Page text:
Choosing how to Scale Persistance

We have recently been trying to find a decent database scaling solution for a product we are building, and have been coming up with lots of solutions, many of them seem fun and interesting, but none of them seemed to get our complete agreement. So we set out to have a structured way to choose which road we go down, when trying to build a distributed application with distributed persistance.

Brewer's (CAP) Theorem states:
There are three core systemic requirements that exist in a special relationship when it comes to designing and deploying applications in a distributed environment: Consistency, Availability and Partition Tolerance. You can only optimize for two at the expense of the third
In database laymen’s terms, the above translates to:

A) Up-To-Date/Speed -
reading and writing is  consistant and it's quick, but failures mean down-time.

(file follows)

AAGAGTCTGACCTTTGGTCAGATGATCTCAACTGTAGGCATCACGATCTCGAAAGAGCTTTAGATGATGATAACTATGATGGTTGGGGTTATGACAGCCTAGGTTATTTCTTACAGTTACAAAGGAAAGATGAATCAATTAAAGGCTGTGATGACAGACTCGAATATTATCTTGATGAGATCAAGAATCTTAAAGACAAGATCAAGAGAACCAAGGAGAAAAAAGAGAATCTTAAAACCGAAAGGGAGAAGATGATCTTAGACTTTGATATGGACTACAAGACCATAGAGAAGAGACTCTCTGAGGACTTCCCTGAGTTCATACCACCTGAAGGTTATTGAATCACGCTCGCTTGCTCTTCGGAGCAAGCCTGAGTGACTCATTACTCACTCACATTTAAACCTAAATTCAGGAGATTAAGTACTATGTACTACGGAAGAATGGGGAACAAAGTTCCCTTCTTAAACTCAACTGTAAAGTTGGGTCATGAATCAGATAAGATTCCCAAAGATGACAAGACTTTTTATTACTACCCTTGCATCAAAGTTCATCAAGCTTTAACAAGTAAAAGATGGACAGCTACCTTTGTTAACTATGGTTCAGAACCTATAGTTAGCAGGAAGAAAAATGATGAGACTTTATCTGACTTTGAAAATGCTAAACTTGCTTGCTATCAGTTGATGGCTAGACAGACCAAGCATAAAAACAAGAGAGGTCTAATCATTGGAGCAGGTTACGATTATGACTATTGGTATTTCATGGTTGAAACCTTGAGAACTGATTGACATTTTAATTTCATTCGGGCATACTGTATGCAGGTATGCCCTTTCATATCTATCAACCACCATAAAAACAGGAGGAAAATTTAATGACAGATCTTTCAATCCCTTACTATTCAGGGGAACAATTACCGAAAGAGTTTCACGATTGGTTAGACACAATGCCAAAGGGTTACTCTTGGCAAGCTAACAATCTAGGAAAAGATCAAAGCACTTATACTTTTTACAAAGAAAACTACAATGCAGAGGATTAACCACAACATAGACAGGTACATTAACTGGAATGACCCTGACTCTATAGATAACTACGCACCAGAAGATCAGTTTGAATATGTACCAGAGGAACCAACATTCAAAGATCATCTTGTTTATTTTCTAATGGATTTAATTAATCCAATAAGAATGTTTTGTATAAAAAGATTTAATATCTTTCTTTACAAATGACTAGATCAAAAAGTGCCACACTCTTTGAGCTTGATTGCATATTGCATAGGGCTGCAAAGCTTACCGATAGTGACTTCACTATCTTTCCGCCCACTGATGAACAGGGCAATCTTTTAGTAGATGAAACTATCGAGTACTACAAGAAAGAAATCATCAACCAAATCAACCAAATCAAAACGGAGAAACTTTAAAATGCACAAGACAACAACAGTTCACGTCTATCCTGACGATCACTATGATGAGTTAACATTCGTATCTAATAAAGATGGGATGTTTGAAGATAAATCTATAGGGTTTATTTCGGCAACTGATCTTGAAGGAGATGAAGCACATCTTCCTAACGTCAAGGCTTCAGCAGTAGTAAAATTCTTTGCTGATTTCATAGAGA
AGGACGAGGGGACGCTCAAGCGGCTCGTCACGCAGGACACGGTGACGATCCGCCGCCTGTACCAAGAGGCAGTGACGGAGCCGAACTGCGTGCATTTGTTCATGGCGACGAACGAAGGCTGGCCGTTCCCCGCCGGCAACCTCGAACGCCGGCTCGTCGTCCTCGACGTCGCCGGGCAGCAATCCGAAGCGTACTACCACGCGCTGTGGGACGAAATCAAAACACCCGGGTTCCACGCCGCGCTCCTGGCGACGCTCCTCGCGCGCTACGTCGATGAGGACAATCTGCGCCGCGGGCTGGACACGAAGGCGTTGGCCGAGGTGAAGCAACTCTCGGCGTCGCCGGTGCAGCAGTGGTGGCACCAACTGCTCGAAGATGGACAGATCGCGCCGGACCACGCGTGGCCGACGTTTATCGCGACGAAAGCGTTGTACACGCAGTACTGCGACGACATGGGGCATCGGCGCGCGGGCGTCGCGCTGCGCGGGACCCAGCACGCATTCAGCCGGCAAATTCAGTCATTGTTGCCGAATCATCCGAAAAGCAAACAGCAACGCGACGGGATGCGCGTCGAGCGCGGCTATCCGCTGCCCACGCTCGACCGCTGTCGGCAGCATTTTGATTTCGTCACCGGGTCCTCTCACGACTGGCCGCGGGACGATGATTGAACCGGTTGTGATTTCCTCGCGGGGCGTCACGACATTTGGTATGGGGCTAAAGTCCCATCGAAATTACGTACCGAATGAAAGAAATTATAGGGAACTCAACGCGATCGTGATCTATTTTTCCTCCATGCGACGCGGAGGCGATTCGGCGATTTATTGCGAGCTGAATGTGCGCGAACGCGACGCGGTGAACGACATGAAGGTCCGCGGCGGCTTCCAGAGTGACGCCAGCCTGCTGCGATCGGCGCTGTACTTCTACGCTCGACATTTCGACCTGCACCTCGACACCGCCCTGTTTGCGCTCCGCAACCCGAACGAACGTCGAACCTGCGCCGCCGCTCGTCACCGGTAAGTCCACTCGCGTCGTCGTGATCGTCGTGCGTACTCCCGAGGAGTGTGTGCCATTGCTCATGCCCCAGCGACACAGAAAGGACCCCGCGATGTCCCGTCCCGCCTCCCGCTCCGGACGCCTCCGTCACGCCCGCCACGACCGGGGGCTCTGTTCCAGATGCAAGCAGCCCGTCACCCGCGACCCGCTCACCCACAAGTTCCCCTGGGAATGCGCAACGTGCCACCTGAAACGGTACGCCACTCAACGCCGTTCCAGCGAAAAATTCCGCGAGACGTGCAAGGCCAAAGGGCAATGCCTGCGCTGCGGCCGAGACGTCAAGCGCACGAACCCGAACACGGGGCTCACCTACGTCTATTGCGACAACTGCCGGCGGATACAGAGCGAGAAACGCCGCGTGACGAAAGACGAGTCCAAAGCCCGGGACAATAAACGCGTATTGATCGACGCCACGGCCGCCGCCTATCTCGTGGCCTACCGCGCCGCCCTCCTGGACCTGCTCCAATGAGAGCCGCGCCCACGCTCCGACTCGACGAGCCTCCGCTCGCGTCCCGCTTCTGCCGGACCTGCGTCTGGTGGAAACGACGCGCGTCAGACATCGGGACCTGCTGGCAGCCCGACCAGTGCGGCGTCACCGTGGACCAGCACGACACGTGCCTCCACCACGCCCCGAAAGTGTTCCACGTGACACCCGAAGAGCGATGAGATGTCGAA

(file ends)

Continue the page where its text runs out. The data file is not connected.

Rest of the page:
Possible DB Solution: Splitting the data over lots of databases.

B) Up-To-Date/Recoverable - the system is fault tolerant and reading and writing is consistant, but more coordination means less speed.


Possible DB Solution: Every write goes to every database.


C) Speed/Recoverable -
the system is fault  tolerant and quick, but the values you read might be out of date.

Possible DB Solution: Local DB’s with an aggregation process.

Sadly we cannot have Up-To-Date/Speed/Recoverable, maybe when we have quantum computing but for now, let's try and stop trying to solve all three and pick what is suitable for us.

 So we have to ask, can we live with...

... some down time whilst we resolve problems? (compromise recoverability)

... the data being stale for a while? (compromise up-to-date)

... users having to wait for their requests? (compromise speed)

Which of the above can we live? As soon as we have that answer, then we have a strong argument for choosing the road we go down.